AUSTIN, Texas — There will be no action on a bill that could put low-income Texans at risk of losing affordable vet care, at least for now.

After listening to hours of testimony State, Representative Drew Springer has decided to leave the controversial House Bill 3806 in the House Agriculture and Livestock Committee. The representative has ordered a study on the issue instead. 

Springer, chairman of the committee and author of the bill, is concerned that private practice vet clinics in his area are losing money to the nonprofits. He believes that those who don't pay taxes are taking away revenue from the entities that do.

For the past decade, Carroll Price and her 10-year-old border collie mix, Ash, have been visiting Emancipet for all her medical needs.

On Monday, it was all about Ash's flea and tick medication, which Price gets at a discount.

"I don't save that much but it's still expensive," said Price.

But, if House Bill 3806 had moved forward and eventually became law, Price may not have been able to visit Emancipet in East Austin anymore.

"I don't like that," said Price.

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House Bill 3806 would make it illegal for nonprofits like Emancipet to provide any vet services other than spaying, neutering and vaccines to anyone other than the indigent, or individuals who make $16,000 a year. For a family of four, that number would be $34,000 a year.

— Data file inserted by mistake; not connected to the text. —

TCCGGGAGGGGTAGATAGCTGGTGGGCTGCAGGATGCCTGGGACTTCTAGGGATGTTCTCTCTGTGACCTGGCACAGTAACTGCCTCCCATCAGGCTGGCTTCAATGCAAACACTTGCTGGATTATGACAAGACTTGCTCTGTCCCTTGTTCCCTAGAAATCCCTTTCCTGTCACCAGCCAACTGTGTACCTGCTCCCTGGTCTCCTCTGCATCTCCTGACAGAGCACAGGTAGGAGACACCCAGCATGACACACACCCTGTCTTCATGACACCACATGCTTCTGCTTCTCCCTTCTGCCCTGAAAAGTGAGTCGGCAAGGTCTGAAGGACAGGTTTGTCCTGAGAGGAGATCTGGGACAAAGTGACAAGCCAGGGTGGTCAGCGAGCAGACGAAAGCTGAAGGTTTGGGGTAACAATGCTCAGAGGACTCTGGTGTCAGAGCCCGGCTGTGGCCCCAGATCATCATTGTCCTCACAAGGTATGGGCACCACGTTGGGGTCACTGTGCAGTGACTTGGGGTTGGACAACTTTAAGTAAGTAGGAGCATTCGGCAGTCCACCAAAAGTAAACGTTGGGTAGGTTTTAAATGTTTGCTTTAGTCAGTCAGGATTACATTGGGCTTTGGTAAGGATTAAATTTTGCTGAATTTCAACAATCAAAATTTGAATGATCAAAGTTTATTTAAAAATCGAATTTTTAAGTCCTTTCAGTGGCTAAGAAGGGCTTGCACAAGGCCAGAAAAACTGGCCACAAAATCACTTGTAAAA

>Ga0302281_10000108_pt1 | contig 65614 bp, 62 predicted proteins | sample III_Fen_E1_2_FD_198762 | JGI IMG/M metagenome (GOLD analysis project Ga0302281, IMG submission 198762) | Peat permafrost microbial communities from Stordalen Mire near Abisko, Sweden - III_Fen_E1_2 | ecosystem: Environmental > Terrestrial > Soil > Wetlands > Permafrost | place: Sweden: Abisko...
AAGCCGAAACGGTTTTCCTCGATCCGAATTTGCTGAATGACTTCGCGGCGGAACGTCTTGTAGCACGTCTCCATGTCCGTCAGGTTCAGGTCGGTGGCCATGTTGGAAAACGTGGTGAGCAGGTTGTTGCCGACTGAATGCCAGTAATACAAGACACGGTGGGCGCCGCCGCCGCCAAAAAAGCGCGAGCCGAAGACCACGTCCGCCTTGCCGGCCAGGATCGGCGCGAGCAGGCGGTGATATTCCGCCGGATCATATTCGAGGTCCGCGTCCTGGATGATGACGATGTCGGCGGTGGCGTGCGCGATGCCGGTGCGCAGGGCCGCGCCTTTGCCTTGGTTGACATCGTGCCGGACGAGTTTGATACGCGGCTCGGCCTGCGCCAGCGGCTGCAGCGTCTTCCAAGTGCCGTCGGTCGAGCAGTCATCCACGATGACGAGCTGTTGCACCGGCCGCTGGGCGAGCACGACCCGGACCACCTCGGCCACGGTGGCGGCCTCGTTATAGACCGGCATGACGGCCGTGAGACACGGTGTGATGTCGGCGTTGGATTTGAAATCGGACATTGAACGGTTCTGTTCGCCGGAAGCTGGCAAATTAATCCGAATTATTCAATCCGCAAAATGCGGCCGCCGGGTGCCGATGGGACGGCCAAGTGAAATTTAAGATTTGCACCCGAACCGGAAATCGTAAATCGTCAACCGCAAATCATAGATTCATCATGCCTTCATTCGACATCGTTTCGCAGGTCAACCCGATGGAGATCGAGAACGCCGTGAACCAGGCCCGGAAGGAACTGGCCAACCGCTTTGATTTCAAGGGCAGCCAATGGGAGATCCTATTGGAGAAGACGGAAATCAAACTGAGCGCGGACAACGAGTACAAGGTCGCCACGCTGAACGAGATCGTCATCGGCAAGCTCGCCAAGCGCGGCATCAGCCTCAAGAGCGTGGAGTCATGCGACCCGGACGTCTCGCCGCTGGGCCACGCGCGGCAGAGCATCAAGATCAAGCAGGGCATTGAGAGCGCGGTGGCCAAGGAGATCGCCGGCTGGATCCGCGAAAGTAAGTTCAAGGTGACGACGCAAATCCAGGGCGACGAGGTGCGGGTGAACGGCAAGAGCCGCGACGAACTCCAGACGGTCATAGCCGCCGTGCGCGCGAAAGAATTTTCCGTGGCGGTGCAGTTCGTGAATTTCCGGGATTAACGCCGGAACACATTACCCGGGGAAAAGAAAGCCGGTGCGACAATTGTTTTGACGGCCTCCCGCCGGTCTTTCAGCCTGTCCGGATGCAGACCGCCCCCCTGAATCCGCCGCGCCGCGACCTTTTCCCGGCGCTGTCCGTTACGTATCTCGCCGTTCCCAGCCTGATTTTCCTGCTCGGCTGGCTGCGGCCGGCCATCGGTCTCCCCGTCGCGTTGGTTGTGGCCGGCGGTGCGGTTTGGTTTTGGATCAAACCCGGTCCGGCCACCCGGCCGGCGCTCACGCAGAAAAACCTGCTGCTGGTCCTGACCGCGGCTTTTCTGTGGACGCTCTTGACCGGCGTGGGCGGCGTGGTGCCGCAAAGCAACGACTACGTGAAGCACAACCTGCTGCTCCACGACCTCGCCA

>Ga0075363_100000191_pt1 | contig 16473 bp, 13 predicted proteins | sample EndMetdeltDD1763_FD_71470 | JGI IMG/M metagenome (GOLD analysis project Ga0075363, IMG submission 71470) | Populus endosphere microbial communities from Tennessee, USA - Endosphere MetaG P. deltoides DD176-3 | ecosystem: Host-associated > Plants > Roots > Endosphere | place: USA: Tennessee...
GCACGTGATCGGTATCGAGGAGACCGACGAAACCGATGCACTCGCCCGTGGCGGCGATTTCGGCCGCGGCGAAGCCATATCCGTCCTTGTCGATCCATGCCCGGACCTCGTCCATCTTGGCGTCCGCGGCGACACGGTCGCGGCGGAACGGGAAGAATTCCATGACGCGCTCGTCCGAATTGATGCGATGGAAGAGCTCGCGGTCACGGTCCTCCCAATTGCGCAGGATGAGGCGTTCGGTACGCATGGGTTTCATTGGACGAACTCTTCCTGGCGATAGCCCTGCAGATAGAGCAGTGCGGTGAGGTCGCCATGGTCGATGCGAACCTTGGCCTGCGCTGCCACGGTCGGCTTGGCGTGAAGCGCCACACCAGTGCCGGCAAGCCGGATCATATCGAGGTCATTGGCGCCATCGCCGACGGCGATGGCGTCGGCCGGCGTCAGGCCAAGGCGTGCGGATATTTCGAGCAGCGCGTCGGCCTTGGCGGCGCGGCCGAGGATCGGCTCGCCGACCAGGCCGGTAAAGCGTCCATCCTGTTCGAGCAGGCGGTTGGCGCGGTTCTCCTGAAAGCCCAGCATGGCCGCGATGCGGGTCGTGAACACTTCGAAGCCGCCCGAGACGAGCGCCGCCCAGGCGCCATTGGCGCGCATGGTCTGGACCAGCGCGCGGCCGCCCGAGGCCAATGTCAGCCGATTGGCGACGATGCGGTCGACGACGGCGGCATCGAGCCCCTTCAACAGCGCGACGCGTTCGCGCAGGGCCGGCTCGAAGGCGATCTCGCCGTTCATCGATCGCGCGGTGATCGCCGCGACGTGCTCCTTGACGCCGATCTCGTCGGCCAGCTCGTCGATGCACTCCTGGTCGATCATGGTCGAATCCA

Amy Mills is the CEO of Emancipet.

"This bill is a huge threat to animals and to people," she said.

Mills added that if this bill passes, the people who rely on nonprofits, because they can't afford vet care, will just forgo vet care altogether.

And that will have a domino effect.

"They're not going to suddenly find the money to go to a private clinic. When people don't get the care their pets need, animal diseases rise in the community and some of those diseases are zoonotic so they do transfer to humans," she said.

Mills also said the bill's passage may be the end for smaller nonprofits.

"Restricting our ability to earn revenue to offset the free services we provide to the indigent, so when that happens a lot of nonprofits are going to go out of business," said Mills.

The bill would also require the indigent to provide identification before getting services.

If this legislation passes, it may leave customers like Price uncertain where she will go to take care of Ash.

"I don't want this to fall apart and go away. This is an excellent thing to have in the city," said Price.


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